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Möstl, M. Projekt Musterpolizeigesetz - eine Stellungnahme. Die Verwaltung, 53(1), 21-38.
Möstl, Markus "Projekt Musterpolizeigesetz - eine Stellungnahme" Die Verwaltung 53.1, , 21-38.
Möstl, Markus: Projekt Musterpolizeigesetz - eine Stellungnahme, in: Die Verwaltung, vol. 53, iss. 1, 21-38, [online]


Projekt Musterpolizeigesetz - eine Stellungnahme

Möstl, Markus

Die Verwaltung, Vol. 53 (2020), Iss. 1 : pp. 21–38

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Markus Möstl, Bayreuth


In Germany, the competence to legislate on the powers of the police, as far as the prevention of threats to the public security and not the investigation and prosecution of criminal offences is concerned, lies with the Länder. A working group of representatives of the Länder and the federal state is currently drafting a new model Police Act for Germany, i. e. template legislation that will become an important point of reference for the legislative activities of the Länder. This article examines the merits of this project and comments on some decisions the working group has already taken.

It argues that it cannot be the aim of the project to try to achieve full uniformity of police law in Germany. The decision of the German consitution to entrust the Länder (and not the federal state) with police powers should not be undermined. The real purpose of the project should be to reach a consensus on some basic dogmatic notions of police law. It shows that there is currently a great amount of dogmatic uncertainty which could be clarified by the project.

The aim of the working group, which is to set out police powers within and at the limits of the constitution, raises the question whether the constitutional limits of police law have been drawn too tightly by the constitutional court and by academic debate. It is highly unusual that an area of the law is so heavily determinded by constitutional law as is the case with police law in Germany.

A main focus of the article deals with the question of whether the new Act should embrace the notion of “drohende Gefahr” (impending danger), which was considered by the constitutional court and recently introduced by the Bavarian legislator. Normally preventive police powers are linked to the precondition that the police can demonstrate a “konkrete Gefahr” (a concrete danger, i. e. a sufficient likelihood) of a threat to public security. “Drohende Gefahr” (impending danger) means, that there is indeed a sufficient likelihood of such a threat but one cannot foresee yet when, where and how exactly the threat will materialise. The article shows that “drohende Gefahr” is nothing new in essence, but just a borderline case of “konkrete Gefahr” which is now defined in a more precise manner.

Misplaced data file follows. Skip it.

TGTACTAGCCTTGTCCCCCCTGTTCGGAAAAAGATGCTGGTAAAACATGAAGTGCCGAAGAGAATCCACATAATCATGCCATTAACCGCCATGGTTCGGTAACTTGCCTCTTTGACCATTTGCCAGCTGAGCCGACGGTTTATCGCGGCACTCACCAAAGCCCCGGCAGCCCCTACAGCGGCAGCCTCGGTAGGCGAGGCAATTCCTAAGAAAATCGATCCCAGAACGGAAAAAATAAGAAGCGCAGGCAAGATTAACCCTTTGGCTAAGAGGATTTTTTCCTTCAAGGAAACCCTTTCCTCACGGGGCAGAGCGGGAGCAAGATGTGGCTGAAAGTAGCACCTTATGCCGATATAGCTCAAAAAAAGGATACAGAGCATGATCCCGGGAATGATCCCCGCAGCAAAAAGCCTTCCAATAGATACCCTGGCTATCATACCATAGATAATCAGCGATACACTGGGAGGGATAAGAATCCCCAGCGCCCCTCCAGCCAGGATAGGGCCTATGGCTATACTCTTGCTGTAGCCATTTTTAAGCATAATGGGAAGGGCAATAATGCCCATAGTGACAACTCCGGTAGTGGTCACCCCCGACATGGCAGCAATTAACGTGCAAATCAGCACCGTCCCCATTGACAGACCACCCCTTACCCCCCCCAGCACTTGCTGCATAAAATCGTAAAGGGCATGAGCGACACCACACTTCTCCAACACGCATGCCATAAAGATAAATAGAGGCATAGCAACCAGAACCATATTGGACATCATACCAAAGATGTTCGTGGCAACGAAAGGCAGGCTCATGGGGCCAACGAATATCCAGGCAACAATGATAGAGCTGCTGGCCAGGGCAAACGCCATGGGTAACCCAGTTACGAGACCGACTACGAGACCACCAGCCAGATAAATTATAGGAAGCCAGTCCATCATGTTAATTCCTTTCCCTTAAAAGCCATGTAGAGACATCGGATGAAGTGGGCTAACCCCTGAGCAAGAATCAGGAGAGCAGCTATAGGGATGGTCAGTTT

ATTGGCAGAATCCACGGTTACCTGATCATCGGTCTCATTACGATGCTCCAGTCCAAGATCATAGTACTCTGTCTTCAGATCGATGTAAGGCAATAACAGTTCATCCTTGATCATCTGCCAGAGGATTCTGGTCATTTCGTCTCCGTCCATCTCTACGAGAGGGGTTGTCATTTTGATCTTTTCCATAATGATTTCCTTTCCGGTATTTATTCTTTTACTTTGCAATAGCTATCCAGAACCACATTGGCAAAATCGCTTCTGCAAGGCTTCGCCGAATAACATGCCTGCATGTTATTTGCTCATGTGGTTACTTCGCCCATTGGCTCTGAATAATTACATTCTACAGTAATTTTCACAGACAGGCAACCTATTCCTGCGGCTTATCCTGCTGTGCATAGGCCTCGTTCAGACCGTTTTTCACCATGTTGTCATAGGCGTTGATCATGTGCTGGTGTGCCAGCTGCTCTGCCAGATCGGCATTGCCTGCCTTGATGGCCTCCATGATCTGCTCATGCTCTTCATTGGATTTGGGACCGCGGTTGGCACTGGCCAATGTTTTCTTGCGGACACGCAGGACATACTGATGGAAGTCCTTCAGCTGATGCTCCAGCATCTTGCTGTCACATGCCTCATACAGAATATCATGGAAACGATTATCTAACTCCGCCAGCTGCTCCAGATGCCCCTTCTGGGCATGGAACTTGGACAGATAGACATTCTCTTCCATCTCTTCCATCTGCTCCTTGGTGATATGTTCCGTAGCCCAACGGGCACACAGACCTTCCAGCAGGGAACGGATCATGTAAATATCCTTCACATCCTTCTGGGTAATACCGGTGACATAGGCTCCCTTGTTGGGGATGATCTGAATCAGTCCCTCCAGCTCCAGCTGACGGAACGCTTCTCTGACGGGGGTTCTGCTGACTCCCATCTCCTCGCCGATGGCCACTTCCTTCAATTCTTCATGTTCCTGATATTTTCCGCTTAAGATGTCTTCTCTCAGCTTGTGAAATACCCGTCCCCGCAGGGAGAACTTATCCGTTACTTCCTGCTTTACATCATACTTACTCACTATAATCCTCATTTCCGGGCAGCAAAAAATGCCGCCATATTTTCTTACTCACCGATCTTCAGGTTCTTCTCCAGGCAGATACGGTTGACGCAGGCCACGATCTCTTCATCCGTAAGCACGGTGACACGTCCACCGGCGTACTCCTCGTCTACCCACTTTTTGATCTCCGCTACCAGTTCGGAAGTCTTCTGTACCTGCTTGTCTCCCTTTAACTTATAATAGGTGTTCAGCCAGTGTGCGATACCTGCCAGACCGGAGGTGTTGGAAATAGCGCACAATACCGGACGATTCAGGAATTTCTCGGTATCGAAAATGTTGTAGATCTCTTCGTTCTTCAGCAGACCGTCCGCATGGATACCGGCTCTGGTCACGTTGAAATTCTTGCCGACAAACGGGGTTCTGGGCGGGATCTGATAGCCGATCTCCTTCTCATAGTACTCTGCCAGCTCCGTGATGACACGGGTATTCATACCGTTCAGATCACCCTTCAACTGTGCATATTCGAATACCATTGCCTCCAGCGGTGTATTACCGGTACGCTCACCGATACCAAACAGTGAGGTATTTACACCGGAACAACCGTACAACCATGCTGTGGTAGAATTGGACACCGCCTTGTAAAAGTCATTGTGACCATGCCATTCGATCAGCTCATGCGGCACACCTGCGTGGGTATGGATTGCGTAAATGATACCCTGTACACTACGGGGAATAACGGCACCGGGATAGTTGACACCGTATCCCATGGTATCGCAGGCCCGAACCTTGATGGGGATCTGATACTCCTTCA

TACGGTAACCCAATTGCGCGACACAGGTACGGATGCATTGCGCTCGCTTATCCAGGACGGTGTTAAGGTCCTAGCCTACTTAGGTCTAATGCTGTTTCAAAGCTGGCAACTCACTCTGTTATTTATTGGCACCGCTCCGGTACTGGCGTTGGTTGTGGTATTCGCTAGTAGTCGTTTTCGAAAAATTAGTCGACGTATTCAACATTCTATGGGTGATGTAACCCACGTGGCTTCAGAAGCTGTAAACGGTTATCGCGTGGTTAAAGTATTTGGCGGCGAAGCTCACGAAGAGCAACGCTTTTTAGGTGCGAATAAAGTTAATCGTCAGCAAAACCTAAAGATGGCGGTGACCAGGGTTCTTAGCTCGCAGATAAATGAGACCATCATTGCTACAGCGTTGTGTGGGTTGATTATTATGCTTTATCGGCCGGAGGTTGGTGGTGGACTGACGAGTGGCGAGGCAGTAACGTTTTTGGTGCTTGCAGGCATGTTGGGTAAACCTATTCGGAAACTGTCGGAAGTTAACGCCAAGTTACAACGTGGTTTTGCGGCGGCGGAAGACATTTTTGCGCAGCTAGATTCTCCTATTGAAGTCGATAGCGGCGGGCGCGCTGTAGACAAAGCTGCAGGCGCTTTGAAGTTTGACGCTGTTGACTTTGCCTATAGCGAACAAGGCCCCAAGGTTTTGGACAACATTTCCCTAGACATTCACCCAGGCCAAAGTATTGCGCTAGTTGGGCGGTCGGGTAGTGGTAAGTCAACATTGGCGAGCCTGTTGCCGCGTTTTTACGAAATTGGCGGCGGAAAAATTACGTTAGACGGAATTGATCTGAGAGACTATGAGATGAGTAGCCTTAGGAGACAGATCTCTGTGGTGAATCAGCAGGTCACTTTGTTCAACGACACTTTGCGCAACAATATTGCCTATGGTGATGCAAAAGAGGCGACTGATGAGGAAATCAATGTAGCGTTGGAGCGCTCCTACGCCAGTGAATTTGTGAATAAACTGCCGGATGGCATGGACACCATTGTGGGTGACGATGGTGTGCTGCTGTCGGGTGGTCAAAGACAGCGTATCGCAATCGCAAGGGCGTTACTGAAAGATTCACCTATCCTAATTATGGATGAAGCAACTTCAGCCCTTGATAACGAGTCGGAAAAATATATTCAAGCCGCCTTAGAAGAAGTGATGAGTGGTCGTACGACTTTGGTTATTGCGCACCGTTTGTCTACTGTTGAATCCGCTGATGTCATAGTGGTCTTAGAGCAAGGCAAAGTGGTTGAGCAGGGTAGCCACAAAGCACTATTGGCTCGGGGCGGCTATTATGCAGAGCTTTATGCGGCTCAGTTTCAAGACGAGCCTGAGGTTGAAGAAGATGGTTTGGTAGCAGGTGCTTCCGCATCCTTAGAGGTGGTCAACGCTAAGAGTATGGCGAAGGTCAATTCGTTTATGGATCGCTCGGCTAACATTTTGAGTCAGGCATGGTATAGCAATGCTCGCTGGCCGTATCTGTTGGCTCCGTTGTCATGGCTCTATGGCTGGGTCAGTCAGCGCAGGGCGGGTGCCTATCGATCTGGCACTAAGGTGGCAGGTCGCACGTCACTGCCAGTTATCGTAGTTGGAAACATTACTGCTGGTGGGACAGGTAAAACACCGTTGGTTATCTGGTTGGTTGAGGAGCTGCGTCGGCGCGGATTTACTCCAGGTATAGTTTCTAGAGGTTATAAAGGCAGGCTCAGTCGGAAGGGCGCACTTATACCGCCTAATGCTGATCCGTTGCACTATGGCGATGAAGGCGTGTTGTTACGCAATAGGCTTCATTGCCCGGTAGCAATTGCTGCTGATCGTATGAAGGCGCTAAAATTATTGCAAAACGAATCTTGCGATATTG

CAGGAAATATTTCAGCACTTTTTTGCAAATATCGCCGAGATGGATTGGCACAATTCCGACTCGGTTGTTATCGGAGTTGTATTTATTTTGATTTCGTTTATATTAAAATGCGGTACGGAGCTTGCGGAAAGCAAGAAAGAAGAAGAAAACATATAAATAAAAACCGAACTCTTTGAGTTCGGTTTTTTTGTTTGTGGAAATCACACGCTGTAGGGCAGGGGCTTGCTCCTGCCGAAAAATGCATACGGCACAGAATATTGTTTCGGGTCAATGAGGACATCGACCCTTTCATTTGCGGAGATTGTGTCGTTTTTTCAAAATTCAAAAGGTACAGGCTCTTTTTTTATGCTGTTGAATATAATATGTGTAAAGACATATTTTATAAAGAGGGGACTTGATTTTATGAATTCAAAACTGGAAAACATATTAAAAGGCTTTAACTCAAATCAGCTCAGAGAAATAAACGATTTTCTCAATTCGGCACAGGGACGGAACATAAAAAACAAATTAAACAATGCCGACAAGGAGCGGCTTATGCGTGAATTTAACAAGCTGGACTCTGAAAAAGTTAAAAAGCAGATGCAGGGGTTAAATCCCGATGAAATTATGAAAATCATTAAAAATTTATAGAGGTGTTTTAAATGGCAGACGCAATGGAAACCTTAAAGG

Finally the suggestions for detention powers of the police are analysed.

Table of Contents

Section Title Page Action Price
Markus Möstl, Projekt Musterpolizeigesetz – eine Stellungnahme 21
I. Zu Sinn und Zweck des Vorhabens 21
II. Polizeirecht an den Grenzen der Verfassung? 25
III. Gefahr und Vorfeld – drohende Gefahr 27
1. Wie hält es der Musterentwurf mit der drohenden Gefahr? 27
2. Unsicherheiten über den Begriff der konkreten Gefahr als Hintergrund der Diskussion um die drohende Gefahr – die drohende Gefahr als Resultat einer fragwürdigen Verengung des Begriffs der konkreten Gefahr 28
3. Konsequenzen für die Zulässigkeit bzw. Entbehrlichkeit der Normierung der drohenden Gefahr samt Rückwirkungen auf den tradierten Begriff der konkreten Gefahr 21
4. Beschränkung der drohenden Gefahr auf Fälle des Terrorismus? 21
5. Beschränkung der drohenden Gefahr auf informationelle Befugnisse? 21
IV. Ingewahrsamnahme 21
Abstract 21